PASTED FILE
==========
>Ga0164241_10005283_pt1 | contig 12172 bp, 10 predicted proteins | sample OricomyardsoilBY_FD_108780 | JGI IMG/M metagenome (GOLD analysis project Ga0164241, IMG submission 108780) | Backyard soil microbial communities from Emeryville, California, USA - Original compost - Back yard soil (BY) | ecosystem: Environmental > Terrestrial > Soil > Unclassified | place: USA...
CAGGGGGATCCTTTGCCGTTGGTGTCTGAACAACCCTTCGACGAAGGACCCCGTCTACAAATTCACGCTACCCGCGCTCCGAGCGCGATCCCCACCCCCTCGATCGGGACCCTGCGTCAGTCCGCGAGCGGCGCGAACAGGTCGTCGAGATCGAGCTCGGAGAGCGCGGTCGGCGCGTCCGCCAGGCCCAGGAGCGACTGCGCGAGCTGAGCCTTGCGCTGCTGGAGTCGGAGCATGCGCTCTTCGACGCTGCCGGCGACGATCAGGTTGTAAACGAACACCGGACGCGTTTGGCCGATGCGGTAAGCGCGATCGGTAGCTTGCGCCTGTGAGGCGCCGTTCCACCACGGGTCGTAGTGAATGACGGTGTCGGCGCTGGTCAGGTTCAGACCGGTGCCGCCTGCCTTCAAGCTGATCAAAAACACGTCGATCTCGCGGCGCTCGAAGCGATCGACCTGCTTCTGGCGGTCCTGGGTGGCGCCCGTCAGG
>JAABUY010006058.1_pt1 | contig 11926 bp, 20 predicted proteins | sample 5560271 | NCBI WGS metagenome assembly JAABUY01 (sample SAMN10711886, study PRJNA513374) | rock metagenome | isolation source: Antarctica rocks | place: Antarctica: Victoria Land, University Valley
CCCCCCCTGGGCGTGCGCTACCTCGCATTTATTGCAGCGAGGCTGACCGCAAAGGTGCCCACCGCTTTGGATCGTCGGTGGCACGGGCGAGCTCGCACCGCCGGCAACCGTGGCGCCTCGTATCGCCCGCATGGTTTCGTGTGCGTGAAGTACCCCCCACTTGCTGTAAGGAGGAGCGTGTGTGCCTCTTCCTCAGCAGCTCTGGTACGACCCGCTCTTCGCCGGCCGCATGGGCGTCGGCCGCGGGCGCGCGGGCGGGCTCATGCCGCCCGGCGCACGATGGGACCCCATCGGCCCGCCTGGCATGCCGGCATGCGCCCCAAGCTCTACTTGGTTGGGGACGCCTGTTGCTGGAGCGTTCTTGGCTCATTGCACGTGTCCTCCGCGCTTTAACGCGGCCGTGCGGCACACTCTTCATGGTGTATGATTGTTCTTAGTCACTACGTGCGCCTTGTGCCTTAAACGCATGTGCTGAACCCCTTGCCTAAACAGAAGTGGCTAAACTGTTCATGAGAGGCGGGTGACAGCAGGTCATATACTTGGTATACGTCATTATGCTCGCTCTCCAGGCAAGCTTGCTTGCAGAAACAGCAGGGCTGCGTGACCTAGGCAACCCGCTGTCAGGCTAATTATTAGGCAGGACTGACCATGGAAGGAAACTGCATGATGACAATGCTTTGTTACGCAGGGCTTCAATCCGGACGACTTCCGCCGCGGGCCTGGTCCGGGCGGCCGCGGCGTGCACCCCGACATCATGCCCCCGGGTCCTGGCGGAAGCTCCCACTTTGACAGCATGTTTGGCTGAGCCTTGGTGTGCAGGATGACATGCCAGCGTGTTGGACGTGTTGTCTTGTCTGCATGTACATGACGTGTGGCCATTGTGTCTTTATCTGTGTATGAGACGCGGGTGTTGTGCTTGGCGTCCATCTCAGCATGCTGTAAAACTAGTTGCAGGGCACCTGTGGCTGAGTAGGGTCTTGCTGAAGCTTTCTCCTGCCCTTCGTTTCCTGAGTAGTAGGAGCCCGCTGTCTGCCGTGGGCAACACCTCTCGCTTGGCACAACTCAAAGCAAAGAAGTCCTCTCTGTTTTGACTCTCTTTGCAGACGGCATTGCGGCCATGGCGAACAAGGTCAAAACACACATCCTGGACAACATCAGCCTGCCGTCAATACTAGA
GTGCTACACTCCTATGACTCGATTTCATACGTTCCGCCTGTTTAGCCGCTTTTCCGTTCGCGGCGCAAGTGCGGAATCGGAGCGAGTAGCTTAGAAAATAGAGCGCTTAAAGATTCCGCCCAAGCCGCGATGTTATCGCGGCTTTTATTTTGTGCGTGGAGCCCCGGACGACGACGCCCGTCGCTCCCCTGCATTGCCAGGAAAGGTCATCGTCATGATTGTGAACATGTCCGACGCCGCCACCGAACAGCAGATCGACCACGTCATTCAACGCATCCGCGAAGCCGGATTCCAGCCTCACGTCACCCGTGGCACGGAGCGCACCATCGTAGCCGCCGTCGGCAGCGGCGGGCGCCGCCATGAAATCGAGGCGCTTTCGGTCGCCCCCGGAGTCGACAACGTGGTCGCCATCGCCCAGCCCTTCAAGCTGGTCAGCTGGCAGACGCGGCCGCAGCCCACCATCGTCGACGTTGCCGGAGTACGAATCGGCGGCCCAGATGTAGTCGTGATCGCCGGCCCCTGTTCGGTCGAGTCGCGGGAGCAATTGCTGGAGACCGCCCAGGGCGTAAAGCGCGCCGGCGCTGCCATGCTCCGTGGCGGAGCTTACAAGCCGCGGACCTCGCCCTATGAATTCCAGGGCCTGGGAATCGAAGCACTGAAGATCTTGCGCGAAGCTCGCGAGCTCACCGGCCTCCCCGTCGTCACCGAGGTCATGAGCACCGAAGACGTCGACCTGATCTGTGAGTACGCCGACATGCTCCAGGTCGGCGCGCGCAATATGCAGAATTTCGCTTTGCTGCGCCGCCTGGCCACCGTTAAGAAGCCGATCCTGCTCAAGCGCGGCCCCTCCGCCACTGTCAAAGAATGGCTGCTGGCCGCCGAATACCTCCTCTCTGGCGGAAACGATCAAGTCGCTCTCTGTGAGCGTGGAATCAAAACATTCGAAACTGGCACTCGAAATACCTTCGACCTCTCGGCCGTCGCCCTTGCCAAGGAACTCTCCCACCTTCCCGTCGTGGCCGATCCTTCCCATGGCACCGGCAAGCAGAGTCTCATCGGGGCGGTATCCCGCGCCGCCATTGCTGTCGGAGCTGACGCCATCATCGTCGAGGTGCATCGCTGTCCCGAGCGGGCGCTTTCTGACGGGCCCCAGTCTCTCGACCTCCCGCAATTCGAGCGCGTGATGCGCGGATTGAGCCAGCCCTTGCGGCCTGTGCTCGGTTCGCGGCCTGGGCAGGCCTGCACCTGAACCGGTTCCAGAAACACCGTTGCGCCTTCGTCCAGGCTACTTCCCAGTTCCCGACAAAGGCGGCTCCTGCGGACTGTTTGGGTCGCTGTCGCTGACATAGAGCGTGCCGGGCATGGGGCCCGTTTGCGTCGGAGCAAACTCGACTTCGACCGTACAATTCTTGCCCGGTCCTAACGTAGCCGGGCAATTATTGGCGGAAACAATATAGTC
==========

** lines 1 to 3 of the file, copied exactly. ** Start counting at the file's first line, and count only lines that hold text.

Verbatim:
>Ga0164241_10005283_pt1 | contig 12172 bp, 10 predicted proteins | sample OricomyardsoilBY_FD_108780 | JGI IMG/M metagenome (GOLD analysis project Ga0164241, IMG submission 108780) | Backyard soil microbial communities from Emeryville, California, USA - Original compost - Back yard soil (BY) | ecosystem: Environmental > Terrestrial > Soil > Unclassified | place: USA...
CAGGGGGATCCTTTGCCGTTGGTGTCTGAACAACCCTTCGACGAAGGACCCCGTCTACAAATTCACGCTACCCGCGCTCCGAGCGCGATCCCCACCCCCTCGATCGGGACCCTGCGTCAGTCCGCGAGCGGCGCGAACAGGTCGTCGAGATCGAGCTCGGAGAGCGCGGTCGGCGCGTCCGCCAGGCCCAGGAGCGACTGCGCGAGCTGAGCCTTGCGCTGCTGGAGTCGGAGCATGCGCTCTTCGACGCTGCCGGCGACGATCAGGTTGTAAACGAACACCGGACGCGTTTGGCCGATGCGGTAAGCGCGATCGGTAGCTTGCGCCTGTGAGGCGCCGTTCCACCACGGGTCGTAGTGAATGACGGTGTCGGCGCTGGTCAGGTTCAGACCGGTGCCGCCTGCCTTCAAGCTGATCAAAAACACGTCGATCTCGCGGCGCTCGAAGCGATCGACCTGCTTCTGGCGGTCCTGGGTGGCGCCCGTCAGG
>JAABUY010006058.1_pt1 | contig 11926 bp, 20 predicted proteins | sample 5560271 | NCBI WGS metagenome assembly JAABUY01 (sample SAMN10711886, study PRJNA513374) | rock metagenome | isolation source: Antarctica rocks | place: Antarctica: Victoria Land, University Valley